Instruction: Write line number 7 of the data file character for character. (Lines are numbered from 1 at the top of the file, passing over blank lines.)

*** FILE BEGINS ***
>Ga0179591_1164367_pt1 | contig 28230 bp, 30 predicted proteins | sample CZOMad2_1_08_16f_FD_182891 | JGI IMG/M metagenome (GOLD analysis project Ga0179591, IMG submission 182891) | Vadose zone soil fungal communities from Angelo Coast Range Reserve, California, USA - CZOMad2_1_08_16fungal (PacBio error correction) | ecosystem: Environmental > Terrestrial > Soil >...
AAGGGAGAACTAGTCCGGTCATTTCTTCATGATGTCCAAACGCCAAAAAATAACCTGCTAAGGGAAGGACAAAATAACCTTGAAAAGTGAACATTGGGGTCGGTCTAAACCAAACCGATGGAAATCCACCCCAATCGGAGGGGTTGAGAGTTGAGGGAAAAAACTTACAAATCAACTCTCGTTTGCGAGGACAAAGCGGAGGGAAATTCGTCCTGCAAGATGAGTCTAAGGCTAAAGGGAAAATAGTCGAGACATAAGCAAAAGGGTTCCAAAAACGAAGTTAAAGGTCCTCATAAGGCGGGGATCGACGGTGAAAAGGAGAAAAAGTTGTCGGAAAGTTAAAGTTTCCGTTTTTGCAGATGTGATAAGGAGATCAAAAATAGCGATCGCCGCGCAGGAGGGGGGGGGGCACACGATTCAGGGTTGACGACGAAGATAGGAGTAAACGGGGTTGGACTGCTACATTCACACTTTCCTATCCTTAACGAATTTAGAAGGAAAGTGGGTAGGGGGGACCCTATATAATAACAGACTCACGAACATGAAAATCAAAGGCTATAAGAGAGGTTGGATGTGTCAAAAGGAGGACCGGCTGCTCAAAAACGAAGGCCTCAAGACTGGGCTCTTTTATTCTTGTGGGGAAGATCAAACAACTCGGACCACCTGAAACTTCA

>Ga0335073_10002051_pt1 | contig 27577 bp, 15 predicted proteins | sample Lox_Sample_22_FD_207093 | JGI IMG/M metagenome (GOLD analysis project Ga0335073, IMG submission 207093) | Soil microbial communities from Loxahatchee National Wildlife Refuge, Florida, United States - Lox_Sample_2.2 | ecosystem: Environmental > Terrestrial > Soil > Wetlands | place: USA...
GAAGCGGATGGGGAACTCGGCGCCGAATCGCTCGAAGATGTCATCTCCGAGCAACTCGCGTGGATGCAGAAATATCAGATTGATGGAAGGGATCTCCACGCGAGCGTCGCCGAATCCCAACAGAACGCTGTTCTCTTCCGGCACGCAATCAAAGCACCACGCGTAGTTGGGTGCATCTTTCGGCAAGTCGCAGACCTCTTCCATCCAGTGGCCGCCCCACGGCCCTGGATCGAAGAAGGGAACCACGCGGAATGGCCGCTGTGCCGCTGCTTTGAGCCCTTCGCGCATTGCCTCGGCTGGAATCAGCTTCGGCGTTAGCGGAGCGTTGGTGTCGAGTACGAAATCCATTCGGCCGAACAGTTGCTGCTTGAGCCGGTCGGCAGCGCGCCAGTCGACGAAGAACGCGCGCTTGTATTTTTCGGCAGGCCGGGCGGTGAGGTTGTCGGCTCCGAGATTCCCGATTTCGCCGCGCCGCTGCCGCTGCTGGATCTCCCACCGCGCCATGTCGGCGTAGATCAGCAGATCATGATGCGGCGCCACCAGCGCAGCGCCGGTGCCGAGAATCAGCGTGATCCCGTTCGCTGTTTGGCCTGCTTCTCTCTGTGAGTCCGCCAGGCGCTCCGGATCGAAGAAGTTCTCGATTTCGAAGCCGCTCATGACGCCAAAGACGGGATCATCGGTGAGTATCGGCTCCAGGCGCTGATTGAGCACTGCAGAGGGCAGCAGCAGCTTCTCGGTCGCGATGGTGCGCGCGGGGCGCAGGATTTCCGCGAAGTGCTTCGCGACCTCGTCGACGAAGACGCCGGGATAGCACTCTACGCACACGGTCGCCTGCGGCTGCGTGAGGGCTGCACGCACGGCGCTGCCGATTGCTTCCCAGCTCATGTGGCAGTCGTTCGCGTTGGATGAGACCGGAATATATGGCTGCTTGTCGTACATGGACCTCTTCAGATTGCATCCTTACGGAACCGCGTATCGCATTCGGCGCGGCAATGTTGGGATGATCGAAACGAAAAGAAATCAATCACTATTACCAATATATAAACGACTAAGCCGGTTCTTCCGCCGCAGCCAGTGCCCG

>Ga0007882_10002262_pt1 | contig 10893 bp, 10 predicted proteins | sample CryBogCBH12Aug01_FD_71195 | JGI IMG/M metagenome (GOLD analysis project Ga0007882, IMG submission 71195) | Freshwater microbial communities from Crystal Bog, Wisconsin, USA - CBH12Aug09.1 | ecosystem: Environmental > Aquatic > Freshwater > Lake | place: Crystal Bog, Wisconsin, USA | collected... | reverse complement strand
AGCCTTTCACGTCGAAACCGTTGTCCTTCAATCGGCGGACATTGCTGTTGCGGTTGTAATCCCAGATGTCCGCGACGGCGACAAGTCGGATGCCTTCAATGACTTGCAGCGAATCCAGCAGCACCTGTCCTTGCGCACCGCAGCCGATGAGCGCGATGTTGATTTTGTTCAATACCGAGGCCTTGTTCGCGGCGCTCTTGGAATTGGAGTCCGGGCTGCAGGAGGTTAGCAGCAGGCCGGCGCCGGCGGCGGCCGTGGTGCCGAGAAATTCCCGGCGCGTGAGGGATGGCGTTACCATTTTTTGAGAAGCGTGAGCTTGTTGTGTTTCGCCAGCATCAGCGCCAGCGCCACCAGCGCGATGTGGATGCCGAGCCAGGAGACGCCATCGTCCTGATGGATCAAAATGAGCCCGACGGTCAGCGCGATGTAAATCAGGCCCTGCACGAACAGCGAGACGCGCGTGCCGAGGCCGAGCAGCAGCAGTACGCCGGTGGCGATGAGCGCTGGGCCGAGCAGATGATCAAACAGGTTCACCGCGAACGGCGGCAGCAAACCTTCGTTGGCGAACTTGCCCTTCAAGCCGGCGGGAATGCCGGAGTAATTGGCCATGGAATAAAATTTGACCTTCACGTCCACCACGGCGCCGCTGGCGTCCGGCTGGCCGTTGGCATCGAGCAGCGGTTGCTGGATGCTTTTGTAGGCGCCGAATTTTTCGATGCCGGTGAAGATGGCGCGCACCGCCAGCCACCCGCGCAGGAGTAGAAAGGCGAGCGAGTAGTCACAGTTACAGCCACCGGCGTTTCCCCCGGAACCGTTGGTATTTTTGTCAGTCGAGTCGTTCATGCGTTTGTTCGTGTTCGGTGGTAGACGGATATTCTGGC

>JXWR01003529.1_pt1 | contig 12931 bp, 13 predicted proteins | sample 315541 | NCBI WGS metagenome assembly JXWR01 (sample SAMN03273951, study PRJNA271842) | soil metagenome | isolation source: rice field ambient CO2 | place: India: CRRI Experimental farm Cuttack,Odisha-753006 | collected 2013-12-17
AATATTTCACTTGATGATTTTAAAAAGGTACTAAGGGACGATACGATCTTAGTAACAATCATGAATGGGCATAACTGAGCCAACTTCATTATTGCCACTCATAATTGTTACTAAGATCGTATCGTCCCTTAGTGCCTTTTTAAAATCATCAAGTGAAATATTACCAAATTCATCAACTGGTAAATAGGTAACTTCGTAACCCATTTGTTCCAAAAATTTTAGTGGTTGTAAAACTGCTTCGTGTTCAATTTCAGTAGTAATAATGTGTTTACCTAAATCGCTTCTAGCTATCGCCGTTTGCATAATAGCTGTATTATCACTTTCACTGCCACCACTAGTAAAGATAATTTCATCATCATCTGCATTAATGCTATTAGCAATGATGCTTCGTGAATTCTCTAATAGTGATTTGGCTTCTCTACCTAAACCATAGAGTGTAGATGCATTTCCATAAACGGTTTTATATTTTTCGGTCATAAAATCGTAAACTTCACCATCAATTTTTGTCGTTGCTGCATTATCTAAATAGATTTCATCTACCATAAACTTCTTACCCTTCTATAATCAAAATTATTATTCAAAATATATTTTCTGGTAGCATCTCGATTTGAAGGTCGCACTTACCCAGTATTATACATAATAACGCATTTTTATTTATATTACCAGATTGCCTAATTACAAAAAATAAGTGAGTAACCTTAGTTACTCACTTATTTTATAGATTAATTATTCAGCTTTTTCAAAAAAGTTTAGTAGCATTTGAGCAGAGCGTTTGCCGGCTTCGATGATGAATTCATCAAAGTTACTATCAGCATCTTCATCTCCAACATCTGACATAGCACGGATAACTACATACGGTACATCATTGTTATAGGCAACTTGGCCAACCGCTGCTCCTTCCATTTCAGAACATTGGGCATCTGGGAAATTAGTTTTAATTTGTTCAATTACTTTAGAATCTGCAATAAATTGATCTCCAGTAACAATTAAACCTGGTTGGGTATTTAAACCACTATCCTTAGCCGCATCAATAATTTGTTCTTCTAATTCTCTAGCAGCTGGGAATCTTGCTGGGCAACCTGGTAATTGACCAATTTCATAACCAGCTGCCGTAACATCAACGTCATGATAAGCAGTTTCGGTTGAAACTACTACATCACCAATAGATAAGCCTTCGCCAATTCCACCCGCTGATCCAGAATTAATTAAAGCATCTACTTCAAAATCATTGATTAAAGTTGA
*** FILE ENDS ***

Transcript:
>JXWR01003529.1_pt1 | contig 12931 bp, 13 predicted proteins | sample 315541 | NCBI WGS metagenome assembly JXWR01 (sample SAMN03273951, study PRJNA271842) | soil metagenome | isolation source: rice field ambient CO2 | place: India: CRRI Experimental farm Cuttack,Odisha-753006 | collected 2013-12-17